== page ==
Wavelet Supports AssemblyScript

Bridging 11+ Million Developers to Smart Contract Development

Liew Jia Jun
Aug 5 · 4 min read

Wavelet can process over 31,240 payment transactions per second, highly secure and truly decentralized — all of these may be great, but what good would it be if there aren’t many dApps running in the ecosystem?

At Perlin, we believe that the key to mass adoption and Wavelet’s eventual success lies with the developer’s willingness to create and publish their dApps onto Wavelet. With a significant increase in the interest of blockchain technology, why aren’t there more smart contract developers?

StackOverflow’s survey has shown that a majority of software developers are interested in doing smart contract development. This doesn’t come as a surprise as smart contract development is ranked at the top 10 for the most sought after skill on LinkedIn’s 2019 Asia Pacific Report.

There are interest AND demand for smart contract development, yet people are shying away from it… but why?

Presently, the de-facto method for writing smart contracts has almost always been to write smart contracts in Solidity. However, not many developers have a solid enough grasp of Solidity to be able to develop production-ready smart contracts right away.

This is a HUGE barrier for developers who want to start crafting smart contracts today.

The amount of time needed to truly master Solidity is a serious impediment to fostering an ecosystem for adoption.

Rust

If you didn’t already know, we have a documentation on how to create smart contracts using Rust, as well as a tutorial on creating a decentralized chat on Wavelet.

The intermediate language that Wavelet’s smart contract engine utilizes is WebAssembly — which is a universal binary format designed for secure, fast and sand-boxed execution. Along with Rust, WebAssembly can compile many other languages as well.

Our initial decision for supporting Rust was not just for it’s safe and explicit nature — but also for the significantly greater activity and engagement of the open-source community for these already commonly used languages compared to Solidity.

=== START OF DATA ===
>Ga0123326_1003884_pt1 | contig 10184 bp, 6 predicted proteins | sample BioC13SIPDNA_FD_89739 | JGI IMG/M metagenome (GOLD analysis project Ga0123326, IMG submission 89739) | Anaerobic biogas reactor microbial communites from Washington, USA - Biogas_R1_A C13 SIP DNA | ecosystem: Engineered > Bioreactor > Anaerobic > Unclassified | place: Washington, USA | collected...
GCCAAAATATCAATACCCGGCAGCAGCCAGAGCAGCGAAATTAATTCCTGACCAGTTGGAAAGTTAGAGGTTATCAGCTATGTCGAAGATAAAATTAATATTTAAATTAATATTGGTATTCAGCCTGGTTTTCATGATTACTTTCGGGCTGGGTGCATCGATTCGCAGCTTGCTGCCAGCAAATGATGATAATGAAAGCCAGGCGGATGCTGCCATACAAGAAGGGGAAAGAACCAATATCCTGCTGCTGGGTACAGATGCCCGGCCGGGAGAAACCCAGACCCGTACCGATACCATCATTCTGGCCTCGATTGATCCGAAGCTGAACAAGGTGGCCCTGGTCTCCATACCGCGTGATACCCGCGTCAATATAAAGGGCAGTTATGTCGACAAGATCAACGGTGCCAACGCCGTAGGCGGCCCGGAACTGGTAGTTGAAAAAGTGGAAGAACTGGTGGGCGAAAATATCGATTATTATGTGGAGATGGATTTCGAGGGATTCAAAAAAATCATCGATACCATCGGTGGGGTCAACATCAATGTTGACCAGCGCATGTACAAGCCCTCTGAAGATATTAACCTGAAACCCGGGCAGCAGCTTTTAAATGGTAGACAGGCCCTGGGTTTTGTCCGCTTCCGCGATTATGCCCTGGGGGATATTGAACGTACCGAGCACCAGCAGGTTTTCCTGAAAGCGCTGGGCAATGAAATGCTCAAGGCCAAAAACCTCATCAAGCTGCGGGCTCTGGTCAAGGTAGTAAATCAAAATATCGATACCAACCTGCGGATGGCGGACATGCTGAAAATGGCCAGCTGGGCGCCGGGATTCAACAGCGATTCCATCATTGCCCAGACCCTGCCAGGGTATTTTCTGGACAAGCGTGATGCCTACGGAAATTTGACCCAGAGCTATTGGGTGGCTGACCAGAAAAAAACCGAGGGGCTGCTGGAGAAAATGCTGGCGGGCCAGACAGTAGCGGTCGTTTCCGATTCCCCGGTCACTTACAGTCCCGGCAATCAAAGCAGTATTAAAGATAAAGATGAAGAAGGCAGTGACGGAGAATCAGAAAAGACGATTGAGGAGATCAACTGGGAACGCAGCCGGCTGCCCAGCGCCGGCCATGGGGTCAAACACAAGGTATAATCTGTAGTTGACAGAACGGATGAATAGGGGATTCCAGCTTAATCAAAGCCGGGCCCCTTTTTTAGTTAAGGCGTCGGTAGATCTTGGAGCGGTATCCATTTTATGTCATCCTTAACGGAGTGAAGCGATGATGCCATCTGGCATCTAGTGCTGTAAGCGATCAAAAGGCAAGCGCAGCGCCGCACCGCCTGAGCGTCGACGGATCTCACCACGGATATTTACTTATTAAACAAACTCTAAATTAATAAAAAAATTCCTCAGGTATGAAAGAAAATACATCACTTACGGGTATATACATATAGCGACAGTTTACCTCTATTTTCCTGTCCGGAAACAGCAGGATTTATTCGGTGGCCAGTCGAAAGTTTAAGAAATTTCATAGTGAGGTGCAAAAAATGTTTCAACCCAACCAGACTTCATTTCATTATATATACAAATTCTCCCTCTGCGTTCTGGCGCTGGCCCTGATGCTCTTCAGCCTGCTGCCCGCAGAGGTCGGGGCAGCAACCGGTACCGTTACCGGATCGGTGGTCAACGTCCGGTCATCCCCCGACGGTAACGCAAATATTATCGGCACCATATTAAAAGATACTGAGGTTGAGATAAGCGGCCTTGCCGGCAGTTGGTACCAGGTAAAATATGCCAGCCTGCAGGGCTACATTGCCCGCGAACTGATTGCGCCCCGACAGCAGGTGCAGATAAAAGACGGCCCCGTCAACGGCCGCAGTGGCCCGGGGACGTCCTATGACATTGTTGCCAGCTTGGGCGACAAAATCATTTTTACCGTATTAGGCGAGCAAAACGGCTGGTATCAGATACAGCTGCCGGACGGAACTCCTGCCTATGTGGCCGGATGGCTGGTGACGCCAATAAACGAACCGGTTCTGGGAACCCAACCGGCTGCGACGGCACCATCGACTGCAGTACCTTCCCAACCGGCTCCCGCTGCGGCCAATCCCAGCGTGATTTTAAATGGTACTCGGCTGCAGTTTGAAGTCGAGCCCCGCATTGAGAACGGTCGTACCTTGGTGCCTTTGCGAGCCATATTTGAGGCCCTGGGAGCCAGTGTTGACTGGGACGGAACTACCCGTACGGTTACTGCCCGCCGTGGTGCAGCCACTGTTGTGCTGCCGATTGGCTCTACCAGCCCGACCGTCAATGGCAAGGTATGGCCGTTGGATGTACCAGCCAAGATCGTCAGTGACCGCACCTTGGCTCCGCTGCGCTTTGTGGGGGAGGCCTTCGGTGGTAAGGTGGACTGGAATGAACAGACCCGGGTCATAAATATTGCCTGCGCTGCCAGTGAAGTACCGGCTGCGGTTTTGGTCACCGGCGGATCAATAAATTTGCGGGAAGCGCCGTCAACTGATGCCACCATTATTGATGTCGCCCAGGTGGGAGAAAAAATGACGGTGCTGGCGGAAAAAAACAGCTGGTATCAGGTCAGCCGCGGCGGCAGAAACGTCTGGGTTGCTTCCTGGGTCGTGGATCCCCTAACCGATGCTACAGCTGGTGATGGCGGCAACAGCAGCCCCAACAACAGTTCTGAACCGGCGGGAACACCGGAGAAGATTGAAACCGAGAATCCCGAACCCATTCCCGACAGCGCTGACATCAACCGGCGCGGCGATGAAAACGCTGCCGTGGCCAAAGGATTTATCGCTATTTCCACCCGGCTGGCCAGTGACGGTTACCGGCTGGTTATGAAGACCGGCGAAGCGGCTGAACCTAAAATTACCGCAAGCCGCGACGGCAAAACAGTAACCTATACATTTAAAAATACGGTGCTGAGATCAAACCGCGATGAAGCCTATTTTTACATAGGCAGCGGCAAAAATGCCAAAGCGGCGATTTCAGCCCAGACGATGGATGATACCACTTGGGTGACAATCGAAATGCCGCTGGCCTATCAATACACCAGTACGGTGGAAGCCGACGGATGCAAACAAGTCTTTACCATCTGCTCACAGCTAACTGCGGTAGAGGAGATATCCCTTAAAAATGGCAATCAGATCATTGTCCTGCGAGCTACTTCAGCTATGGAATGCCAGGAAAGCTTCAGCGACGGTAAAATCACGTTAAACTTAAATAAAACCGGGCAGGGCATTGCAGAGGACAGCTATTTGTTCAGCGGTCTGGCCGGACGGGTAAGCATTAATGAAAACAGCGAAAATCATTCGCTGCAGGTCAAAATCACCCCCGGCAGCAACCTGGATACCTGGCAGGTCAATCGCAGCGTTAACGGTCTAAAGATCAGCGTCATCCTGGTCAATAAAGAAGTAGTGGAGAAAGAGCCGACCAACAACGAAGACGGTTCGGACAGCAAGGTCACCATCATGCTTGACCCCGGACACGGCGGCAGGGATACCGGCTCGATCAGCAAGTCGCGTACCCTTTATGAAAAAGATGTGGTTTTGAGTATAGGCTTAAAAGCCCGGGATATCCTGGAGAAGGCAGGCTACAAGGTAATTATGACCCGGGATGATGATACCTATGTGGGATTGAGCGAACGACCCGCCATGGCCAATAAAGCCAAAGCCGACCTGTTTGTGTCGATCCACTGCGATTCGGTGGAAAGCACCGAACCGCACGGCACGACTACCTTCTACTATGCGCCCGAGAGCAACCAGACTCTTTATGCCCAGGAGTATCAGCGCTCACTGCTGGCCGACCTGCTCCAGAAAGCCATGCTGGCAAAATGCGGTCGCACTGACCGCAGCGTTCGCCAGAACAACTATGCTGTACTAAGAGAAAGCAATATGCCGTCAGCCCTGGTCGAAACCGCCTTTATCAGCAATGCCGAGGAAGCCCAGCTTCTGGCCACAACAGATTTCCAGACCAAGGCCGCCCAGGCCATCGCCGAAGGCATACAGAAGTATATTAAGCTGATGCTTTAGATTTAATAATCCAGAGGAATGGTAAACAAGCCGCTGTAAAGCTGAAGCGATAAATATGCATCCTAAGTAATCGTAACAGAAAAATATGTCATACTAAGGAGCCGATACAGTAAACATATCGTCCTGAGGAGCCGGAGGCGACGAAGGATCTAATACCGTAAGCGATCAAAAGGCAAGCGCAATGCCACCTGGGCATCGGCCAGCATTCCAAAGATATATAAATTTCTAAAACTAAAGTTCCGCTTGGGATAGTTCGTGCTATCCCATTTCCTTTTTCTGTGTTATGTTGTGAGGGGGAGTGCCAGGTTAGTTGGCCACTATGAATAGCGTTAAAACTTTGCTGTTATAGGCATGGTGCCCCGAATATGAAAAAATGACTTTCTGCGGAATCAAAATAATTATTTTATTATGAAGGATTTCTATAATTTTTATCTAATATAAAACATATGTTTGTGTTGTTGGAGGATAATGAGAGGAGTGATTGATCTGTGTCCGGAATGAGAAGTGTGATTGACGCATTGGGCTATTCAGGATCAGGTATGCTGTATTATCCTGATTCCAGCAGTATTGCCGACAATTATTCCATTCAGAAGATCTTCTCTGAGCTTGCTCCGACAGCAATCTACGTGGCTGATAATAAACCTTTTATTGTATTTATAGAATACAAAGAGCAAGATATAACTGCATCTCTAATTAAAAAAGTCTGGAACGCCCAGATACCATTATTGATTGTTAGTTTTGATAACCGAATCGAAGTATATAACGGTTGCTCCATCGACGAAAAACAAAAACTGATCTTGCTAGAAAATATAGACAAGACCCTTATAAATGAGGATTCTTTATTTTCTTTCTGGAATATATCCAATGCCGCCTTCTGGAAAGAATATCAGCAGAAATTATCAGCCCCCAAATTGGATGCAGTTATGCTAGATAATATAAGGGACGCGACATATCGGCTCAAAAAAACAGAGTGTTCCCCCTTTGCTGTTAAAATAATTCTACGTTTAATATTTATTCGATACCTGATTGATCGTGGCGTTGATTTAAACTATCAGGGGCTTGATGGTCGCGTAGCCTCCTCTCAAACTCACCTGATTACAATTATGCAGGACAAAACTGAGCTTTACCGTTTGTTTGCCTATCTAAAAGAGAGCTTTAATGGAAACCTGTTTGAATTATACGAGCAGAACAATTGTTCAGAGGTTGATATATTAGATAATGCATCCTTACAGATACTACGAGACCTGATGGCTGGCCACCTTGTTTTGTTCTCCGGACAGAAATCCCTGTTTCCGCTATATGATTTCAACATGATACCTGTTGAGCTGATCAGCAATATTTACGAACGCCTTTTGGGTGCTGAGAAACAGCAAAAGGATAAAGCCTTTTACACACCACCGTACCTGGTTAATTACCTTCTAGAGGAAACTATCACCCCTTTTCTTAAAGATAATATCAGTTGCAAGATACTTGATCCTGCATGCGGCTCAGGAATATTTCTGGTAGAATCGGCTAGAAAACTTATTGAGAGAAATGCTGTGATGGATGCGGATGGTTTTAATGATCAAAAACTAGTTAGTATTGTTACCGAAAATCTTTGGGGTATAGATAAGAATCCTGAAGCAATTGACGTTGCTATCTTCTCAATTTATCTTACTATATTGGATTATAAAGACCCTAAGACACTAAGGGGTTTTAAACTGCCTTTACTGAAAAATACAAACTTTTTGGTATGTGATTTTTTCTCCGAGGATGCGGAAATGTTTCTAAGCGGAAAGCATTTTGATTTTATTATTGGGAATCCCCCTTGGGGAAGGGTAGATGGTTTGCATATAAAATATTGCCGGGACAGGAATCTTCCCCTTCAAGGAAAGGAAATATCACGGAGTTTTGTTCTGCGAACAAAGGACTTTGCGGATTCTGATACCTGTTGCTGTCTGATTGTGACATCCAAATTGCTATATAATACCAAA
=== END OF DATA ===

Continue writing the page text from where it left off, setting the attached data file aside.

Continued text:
Just the amount of open-source developers supporting Rust easily blows Solidity out of the water.

But honestly, these numbers alone don’t make such a big margin. We want even more developers to develop smart contracts on Wavelet. But how?

Enter AssemblyScript

After months of iterating our Rust smart contract support, we began adding official support for multi-language smart contract development. We chose AssemblyScript after Rust because of its simplicity, familiarness, binary compactness and the developer community behind the language.

AssemblyScript is a syntactical subset of TypeScript, which is a typed extension of JavaScript. If you can code using JavaScript, it won’t take long for you to learn TypeScript and AssemblyScript.

There are multiple benefits to writing smart contracts using AssemblyScript — a flat learning curve, a well-designed yet simple syntax and type system, an abundance of packages from the TypeScript ecosystem and most importantly, great community support for your language-related questions.

Credit: SlashData Global Developer Population 2019 report

According to SlashData’s Global Developer Population 2019 report, there are currently 11.7m active JavaScript (Including Coffeescript and TypeScript) developers based on an estimate of just under 19m developers.

This means that more than 61% of active developers can start building on Wavelet TODAY!

Furthermore, many existing TypeScript applications can be ported to Wavelet effortlessly.

Integrate smart contract functionality into your JavaScript applications? No problem.

Interact with the Wavelet Ledger from your JavaScript application? Easy.

Build a multiplayer MMO game on Wavelet using JavaScript? Do it.

And we are not stopping here, for all the hardcore Solidity enthusiasts out there — we will also provide WebAssembly support for Solidity on Wavelet!

Empowering developers is a core focus for the Perlin team and we’re making it easier for developers to join our ecosystem by increasing support and functionality!

external function _contract_init() { log(“hello world”) }

There, just made a smart contract that says “hello world”. It’s that easy.

#888

Perlin

Powering the future of trade on top of the world’s fastest public ledger.

Liew Jia Jun

Written by

Perlin

Perlin

Powering the future of trade on top of the world’s fastest public ledger.

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